On the human end, Phocus said, "most people like to blame outsiders, but that's not the case. There are just as many locals involved in the black market. There's no single type of person, no stereotypical reptile keeper or invasive species keeper. They're young and old, local and outsider."

State agriculture officials typically get only one illegal animal every two or three months, Sakamoto said.

But since June 29, agriculture officials and the Honolulu Police Department's CrimeStoppers program have received an impressive menagerie of coldblooded animals: two ball pythons, two boa constrictors, two albino Burmese pythons, three bearded dragons, a blue-tongued skink, a tegu lizard, an iguana and two leopard geckos.

All but one animal were turned in under the state's amnesty program, which provides immunity from prosecution for possessing an illegal reptile.

State law categorizes possessing and/or transporting illegal animals as a Class C felony, punishable with a $200,000 fine and up to three years in prison.

Martin said she believes many of the reptiles were turned in recently because of publicity of this month's conviction of a Florida couple whose 2-year-old girl was killed by the couple's pet Burmese python.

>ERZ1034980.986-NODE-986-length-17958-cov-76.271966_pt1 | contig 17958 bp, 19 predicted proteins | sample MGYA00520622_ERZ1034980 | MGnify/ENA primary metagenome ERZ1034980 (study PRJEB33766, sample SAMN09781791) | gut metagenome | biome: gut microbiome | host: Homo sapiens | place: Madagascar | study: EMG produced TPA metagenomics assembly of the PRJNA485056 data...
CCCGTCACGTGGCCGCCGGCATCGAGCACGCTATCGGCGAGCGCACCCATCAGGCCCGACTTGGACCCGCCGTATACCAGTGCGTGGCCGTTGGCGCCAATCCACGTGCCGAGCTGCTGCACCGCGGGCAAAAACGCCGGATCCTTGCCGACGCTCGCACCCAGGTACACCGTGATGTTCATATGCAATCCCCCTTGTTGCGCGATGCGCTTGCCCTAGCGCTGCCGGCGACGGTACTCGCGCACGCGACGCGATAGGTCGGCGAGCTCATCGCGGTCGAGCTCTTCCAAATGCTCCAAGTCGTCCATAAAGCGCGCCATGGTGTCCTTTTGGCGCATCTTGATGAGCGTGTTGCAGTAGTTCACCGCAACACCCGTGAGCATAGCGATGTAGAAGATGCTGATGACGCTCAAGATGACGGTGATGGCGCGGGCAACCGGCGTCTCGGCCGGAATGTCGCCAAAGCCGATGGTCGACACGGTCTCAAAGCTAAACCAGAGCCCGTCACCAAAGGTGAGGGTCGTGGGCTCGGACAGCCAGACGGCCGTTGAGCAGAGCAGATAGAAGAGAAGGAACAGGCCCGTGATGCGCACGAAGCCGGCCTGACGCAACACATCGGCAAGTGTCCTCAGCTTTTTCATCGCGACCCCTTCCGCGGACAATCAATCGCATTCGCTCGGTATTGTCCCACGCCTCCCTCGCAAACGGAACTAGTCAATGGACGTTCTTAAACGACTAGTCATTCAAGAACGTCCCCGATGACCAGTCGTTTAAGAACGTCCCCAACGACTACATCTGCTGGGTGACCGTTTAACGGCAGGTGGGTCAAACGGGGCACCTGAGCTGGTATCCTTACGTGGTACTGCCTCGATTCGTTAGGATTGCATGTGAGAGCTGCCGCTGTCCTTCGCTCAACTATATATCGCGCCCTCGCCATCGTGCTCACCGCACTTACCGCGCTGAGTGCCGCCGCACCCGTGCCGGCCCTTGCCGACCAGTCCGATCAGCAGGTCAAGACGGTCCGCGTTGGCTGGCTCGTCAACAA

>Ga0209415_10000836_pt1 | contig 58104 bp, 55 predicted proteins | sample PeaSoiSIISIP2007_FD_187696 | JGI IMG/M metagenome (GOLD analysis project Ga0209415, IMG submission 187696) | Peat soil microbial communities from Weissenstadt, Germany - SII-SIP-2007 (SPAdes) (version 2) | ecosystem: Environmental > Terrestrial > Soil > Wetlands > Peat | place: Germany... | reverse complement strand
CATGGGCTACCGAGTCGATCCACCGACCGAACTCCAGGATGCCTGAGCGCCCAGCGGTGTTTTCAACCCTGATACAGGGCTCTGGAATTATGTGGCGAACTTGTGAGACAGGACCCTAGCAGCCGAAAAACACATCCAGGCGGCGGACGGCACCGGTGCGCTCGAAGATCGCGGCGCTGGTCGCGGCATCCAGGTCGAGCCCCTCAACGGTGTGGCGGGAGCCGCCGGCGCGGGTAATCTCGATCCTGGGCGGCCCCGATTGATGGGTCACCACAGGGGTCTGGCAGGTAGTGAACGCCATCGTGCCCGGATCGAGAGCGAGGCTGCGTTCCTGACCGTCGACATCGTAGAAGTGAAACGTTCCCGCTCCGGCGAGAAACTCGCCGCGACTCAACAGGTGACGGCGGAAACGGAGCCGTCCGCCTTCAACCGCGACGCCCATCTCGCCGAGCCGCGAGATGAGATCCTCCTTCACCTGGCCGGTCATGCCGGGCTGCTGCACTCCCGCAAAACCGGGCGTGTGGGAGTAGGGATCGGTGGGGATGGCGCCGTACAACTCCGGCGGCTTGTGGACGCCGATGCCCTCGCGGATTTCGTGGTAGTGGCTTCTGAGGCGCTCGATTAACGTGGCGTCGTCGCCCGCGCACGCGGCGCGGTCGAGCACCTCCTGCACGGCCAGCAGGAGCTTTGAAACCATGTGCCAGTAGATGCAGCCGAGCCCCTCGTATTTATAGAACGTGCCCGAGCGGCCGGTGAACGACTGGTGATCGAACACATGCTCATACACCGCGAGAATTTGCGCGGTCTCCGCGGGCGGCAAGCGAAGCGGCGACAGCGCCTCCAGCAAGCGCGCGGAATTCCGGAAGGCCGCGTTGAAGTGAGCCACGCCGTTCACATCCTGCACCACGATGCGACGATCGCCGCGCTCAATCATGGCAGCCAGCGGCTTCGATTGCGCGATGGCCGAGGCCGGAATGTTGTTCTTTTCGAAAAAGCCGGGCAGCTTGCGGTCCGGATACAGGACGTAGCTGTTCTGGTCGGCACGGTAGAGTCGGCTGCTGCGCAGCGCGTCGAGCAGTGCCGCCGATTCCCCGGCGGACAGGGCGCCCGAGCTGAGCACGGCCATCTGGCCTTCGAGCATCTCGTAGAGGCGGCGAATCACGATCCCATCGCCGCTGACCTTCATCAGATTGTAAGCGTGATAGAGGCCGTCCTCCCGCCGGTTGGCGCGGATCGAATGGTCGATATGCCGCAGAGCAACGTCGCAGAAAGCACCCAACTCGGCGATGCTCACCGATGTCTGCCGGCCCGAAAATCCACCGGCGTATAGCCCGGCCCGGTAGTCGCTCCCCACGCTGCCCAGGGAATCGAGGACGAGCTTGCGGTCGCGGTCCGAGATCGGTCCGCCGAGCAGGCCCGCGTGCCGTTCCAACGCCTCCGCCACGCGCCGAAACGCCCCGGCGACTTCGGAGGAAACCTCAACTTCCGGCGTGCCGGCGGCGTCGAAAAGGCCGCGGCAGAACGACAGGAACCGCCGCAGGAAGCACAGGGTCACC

A jury took less than two hours to find Jaren Hare and her boyfriend, Charles Darnel, guilty of third-degree murder, manslaughter and child abuse. The snake strangled Hare's daughter, Shaianna, in her crib in 2009.

A report by the Departments of Agriculture and Land and Natural Resources determined as credible 236 snake reports across the islands to a pest hot line from 1990 to 2000.

Of the 236 reports, 100 snakes were discovered, and 22 of those were believed to have arrived accidentally through shipments or other forms of transportation, Martin said.

But Martin said she believes the 100 snakes that were discovered represent a much larger reality.

"It's more like the tip of the iceberg," she said.

Even if wild reptiles can't find a mate in Hawaii, several species can produce genetically diverse offspring.

"They don't even need to meet a male," Martin said.

Her group is working to prevent an invasion similar to that of the brown tree snake that began overrunning Guam in the early 1950s and has resulted in "environmental catastrophe."

"The brown tree snake very quickly ate most birds in urban areas and the forest," Martin said. "You don't see most birds on Guam, and as a result there are a lot more insects, which affects agriculture."

Some of the reptiles turned in since June "are capable of causing the same sort of ecosystem damage here," she said, "and we have no way to control it."

People who traffic in Hawaii's black-market reptile industry might be fascinated by the various species, Martin said.

"They like the looks of them, they like the characteristics of them and think they're cool," Martin said. "They just don't understand that if you release them you're making decisions for everybody."